Belgian man making epic 30-month trek across the Americas, starting in Nunavut last winter

Arnaud Maldague is six months into an estimated 30-month journey across the Americas, which he started Jan. 4 of this year in Kugaaruk, Nunavut, about 2,000 km north of Winnipeg.

Six months later, 29-year-old hits Winnipeg in man-powered journey

Arnaud Maldague just outside of Winnipeg on Saturday. He made it into the city Sunday and plans to stay through Canada Day to take a break. (CBC)

Arnaud Maldague is six months into an estimated 30-month journey across the Americas, which will see him travel from one of the north-most places in Canada to Ushuaia, on the southern tip of Argentina. 

The 29-year-old Belgian has faced freezing temperatures and endless tundra, but his scariest encounter so far has been with a pair of polar bears on the frozen tundra.

"One in a blizzard that was stalking me, was kind of following me, but nothing happened," he said. "And another one that came at night, and beat the tents, and tried to drag it in the snow, and he went for my sled where the food was."

Maldague managed to scare that bear off with a flare, but called the situation "stressful" and "really scary"

Maldague said the bear "came back in the morning, the next morning, to say hello but happy enough, nothing happened. And the next day, I run away."

Near Rankin Inlet, Nunavut. (Arnaud Maldague/Facebook)

The trip is dubbed "The Manneken Trip," and it has an amusing meaning.

"It comes from a little fountain in Brussels, where I come from. It's a little guy that pees, and Manneken means 'The Little Guy' and so it's the Little Guy's trip, and it was a good joke name."

Maldague estimates it will take him 30 months to journey across the Americas, which he started Jan. 4 of this year in Kugaaruk, Nunavut — about 2,000 km north of Winnipeg. To get an idea of just how far north that is, Winnipeg is closer to Dallas, TX than Kugaaruk. 

When he landed, it was -37C, without the windchill — an extreme he'd never experienced despite months of training.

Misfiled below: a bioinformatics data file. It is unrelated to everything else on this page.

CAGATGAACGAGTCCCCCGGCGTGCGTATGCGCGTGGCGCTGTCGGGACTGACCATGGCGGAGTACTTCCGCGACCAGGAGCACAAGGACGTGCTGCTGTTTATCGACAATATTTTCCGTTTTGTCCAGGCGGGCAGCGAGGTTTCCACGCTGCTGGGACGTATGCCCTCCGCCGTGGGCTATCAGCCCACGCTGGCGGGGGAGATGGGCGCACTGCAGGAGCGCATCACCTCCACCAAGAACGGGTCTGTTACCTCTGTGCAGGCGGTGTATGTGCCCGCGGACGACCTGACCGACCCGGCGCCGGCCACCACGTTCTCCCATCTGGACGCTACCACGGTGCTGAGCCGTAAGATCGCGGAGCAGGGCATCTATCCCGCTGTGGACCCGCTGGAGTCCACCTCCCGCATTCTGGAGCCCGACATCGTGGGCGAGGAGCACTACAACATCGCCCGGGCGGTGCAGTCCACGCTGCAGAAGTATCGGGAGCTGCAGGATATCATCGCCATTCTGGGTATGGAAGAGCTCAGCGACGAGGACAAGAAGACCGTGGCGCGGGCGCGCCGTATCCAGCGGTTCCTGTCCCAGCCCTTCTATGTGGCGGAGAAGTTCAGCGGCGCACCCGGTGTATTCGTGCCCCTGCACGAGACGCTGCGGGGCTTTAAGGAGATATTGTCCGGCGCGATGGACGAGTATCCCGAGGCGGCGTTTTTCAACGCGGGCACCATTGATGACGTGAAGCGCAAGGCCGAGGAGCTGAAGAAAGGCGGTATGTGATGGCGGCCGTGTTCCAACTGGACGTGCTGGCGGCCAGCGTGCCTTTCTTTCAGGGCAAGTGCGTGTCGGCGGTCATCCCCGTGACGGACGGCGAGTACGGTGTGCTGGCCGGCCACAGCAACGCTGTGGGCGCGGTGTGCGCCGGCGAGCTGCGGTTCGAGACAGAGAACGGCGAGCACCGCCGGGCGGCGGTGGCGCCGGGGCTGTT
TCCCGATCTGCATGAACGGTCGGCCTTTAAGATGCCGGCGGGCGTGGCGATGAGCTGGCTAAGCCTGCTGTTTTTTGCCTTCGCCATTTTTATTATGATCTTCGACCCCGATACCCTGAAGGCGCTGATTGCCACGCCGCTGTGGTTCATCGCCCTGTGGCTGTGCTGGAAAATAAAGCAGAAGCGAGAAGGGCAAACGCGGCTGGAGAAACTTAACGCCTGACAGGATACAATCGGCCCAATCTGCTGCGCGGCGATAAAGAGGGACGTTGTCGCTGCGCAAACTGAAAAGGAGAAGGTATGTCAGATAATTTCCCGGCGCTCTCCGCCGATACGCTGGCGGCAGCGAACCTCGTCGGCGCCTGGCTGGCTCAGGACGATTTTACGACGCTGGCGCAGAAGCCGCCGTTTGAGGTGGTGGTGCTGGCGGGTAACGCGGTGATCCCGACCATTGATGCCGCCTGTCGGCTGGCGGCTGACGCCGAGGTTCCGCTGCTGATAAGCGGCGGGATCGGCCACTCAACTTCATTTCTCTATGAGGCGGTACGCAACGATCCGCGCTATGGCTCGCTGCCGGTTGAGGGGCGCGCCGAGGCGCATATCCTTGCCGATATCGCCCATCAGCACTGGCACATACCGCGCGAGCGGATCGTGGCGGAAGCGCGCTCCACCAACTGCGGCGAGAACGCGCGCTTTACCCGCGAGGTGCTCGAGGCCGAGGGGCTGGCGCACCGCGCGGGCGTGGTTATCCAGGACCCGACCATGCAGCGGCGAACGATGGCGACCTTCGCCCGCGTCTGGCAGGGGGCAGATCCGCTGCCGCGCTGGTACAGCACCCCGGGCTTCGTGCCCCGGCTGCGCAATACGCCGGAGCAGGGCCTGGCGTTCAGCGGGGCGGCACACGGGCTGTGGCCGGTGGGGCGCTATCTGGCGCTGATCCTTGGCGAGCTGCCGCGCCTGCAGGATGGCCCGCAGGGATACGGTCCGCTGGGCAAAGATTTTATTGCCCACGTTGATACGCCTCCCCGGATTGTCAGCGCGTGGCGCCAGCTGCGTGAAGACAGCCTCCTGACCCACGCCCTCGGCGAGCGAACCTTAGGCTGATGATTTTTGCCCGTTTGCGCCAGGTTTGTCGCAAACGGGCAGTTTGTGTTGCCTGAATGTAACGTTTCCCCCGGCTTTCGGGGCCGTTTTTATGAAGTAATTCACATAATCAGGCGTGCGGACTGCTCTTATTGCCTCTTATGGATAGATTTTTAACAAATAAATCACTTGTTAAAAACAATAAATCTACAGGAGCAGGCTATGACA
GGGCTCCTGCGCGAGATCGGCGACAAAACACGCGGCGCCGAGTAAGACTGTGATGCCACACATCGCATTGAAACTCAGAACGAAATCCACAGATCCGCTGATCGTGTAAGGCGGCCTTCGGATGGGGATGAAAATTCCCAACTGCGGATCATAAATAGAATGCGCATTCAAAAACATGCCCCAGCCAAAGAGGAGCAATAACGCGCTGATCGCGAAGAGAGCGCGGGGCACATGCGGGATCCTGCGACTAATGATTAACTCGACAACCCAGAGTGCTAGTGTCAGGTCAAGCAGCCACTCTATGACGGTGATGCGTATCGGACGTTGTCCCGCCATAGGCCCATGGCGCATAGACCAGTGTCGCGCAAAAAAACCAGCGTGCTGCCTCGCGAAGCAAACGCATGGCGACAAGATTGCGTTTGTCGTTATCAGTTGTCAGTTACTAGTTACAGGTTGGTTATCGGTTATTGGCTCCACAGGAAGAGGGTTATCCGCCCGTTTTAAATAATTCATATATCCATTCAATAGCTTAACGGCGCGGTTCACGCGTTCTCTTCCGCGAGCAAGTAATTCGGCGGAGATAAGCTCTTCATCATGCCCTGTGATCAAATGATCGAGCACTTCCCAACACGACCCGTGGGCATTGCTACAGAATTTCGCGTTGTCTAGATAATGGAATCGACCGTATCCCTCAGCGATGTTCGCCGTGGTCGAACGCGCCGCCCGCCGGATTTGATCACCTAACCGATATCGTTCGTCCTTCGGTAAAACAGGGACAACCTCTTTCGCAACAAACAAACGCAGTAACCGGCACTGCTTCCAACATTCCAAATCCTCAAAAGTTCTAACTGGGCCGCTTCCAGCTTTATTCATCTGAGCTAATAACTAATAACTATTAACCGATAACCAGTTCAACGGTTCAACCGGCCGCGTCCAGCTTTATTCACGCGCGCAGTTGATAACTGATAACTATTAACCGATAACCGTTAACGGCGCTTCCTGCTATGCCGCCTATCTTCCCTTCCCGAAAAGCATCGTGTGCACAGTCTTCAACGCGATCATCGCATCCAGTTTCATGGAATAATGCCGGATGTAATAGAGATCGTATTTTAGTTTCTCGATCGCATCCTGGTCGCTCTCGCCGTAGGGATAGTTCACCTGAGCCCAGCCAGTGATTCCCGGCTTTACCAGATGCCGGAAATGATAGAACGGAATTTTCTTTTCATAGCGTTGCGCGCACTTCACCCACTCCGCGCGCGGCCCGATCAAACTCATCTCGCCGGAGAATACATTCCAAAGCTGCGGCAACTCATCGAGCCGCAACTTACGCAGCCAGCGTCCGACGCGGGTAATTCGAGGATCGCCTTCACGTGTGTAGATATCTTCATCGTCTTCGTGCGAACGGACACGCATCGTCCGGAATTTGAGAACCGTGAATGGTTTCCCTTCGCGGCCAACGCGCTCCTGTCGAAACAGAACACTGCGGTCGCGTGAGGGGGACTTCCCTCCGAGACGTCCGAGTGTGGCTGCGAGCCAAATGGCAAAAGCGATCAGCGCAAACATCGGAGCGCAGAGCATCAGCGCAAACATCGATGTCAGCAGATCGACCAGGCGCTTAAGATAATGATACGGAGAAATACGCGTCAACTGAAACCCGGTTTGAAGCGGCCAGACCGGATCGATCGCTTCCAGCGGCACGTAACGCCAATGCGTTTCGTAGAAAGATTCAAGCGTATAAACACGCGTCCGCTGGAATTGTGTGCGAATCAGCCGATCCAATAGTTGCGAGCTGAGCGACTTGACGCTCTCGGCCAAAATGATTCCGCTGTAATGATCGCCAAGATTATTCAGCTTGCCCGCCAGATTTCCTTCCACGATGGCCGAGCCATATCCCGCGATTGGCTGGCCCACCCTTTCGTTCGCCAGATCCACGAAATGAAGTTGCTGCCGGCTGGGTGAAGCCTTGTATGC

"Nunavut was a real mental challenge, first ones. By starting in January I had no adaptation time … So that was probably the biggest challenge."

On the tracks, south of Churchill, Man. (Arnaud Maldague/Facebook)

Maldague is doing the entire journey without fossil fuels — he will be walking, biking, cycling, kayaking, horseback riding, sailing and snow sailing along his route.

So far he's faced equipment breakdowns and even a bout with frostbite. 

The communities he passed through while travelling through Nunavut surprised him, he said, with their willingness to help and make sure he got through the next leg of his journey safely. 

He started training two years ago, noting he was already an avid cyclist and had done other long journeys before. But this one is different.

Arnaud Maldague reaches Pisew Falls, Manitoba. (Arnaud Maldague/Facebook)

"I've never been to the Americas before, why not go from north to south," he said. 

"I already cycle a lot, and I wanted to [be] a little more off-road and discover new places, new people, new cultures, learn a lot. Of course there's also the challenge to do it, just because you decide to do it doesn't mean it's going to be easy."

He is documenting his journey along the way when he can, posting videos and pictures on social media sites, where his videos garner tens of thousands of views.

He hopes to hit Ushuaia by the middle of 2020. 

Arnaud Maldague just a few hundred kilometres from Winnipeg. (Arnaud Maldague/Facebook)

As for the cost, Maldague said he is self-funding and while he is trying to keep costs down, he expects his expenses to hit $100,000 USD.

He reached Winnipeg Sunday and said he plans to stay through Canada Day to regroup and rest.

Follow Maldague's journey here.